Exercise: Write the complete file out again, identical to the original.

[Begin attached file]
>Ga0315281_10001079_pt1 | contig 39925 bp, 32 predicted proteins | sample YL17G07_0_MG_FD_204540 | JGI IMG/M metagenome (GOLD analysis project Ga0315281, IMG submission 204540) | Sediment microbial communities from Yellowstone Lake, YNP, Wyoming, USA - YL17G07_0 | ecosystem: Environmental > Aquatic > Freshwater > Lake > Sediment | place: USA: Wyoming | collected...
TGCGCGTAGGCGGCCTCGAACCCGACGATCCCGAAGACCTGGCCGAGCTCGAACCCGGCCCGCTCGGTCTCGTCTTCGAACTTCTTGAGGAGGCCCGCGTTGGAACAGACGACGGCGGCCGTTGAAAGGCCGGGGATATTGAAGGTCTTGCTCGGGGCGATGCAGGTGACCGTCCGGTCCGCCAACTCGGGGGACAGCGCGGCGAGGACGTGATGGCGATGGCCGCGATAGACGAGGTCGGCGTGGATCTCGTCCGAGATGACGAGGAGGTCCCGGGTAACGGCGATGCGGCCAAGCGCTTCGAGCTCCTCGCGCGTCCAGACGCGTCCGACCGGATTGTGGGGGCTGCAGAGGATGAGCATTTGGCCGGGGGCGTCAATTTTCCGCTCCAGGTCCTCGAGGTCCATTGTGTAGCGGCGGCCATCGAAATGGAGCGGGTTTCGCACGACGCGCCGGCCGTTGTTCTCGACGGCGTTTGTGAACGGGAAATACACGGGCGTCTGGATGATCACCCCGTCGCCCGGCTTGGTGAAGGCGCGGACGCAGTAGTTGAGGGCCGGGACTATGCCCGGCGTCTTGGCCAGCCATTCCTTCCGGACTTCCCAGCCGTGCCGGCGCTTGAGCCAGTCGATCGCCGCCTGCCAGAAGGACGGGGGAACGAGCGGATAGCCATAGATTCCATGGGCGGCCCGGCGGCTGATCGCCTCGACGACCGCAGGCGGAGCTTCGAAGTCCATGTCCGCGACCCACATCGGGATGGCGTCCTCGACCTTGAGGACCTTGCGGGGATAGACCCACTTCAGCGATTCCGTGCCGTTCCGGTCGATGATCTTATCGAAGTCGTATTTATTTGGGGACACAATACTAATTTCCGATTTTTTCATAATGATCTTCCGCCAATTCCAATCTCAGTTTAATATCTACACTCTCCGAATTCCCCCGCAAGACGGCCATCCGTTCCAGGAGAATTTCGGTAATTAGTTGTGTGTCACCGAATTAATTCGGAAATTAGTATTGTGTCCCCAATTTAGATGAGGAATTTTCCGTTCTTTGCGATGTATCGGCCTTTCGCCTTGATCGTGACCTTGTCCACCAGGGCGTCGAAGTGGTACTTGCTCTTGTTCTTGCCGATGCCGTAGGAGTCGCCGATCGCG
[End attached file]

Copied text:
>Ga0315281_10001079_pt1 | contig 39925 bp, 32 predicted proteins | sample YL17G07_0_MG_FD_204540 | JGI IMG/M metagenome (GOLD analysis project Ga0315281, IMG submission 204540) | Sediment microbial communities from Yellowstone Lake, YNP, Wyoming, USA - YL17G07_0 | ecosystem: Environmental > Aquatic > Freshwater > Lake > Sediment | place: USA: Wyoming | collected...
TGCGCGTAGGCGGCCTCGAACCCGACGATCCCGAAGACCTGGCCGAGCTCGAACCCGGCCCGCTCGGTCTCGTCTTCGAACTTCTTGAGGAGGCCCGCGTTGGAACAGACGACGGCGGCCGTTGAAAGGCCGGGGATATTGAAGGTCTTGCTCGGGGCGATGCAGGTGACCGTCCGGTCCGCCAACTCGGGGGACAGCGCGGCGAGGACGTGATGGCGATGGCCGCGATAGACGAGGTCGGCGTGGATCTCGTCCGAGATGACGAGGAGGTCCCGGGTAACGGCGATGCGGCCAAGCGCTTCGAGCTCCTCGCGCGTCCAGACGCGTCCGACCGGATTGTGGGGGCTGCAGAGGATGAGCATTTGGCCGGGGGCGTCAATTTTCCGCTCCAGGTCCTCGAGGTCCATTGTGTAGCGGCGGCCATCGAAATGGAGCGGGTTTCGCACGACGCGCCGGCCGTTGTTCTCGACGGCGTTTGTGAACGGGAAATACACGGGCGTCTGGATGATCACCCCGTCGCCCGGCTTGGTGAAGGCGCGGACGCAGTAGTTGAGGGCCGGGACTATGCCCGGCGTCTTGGCCAGCCATTCCTTCCGGACTTCCCAGCCGTGCCGGCGCTTGAGCCAGTCGATCGCCGCCTGCCAGAAGGACGGGGGAACGAGCGGATAGCCATAGATTCCATGGGCGGCCCGGCGGCTGATCGCCTCGACGACCGCAGGCGGAGCTTCGAAGTCCATGTCCGCGACCCACATCGGGATGGCGTCCTCGACCTTGAGGACCTTGCGGGGATAGACCCACTTCAGCGATTCCGTGCCGTTCCGGTCGATGATCTTATCGAAGTCGTATTTATTTGGGGACACAATACTAATTTCCGATTTTTTCATAATGATCTTCCGCCAATTCCAATCTCAGTTTAATATCTACACTCTCCGAATTCCCCCGCAAGACGGCCATCCGTTCCAGGAGAATTTCGGTAATTAGTTGTGTGTCACCGAATTAATTCGGAAATTAGTATTGTGTCCCCAATTTAGATGAGGAATTTTCCGTTCTTTGCGATGTATCGGCCTTTCGCCTTGATCGTGACCTTGTCCACCAGGGCGTCGAAGTGGTACTTGCTCTTGTTCTTGCCGATGCCGTAGGAGTCGCCGATCGCG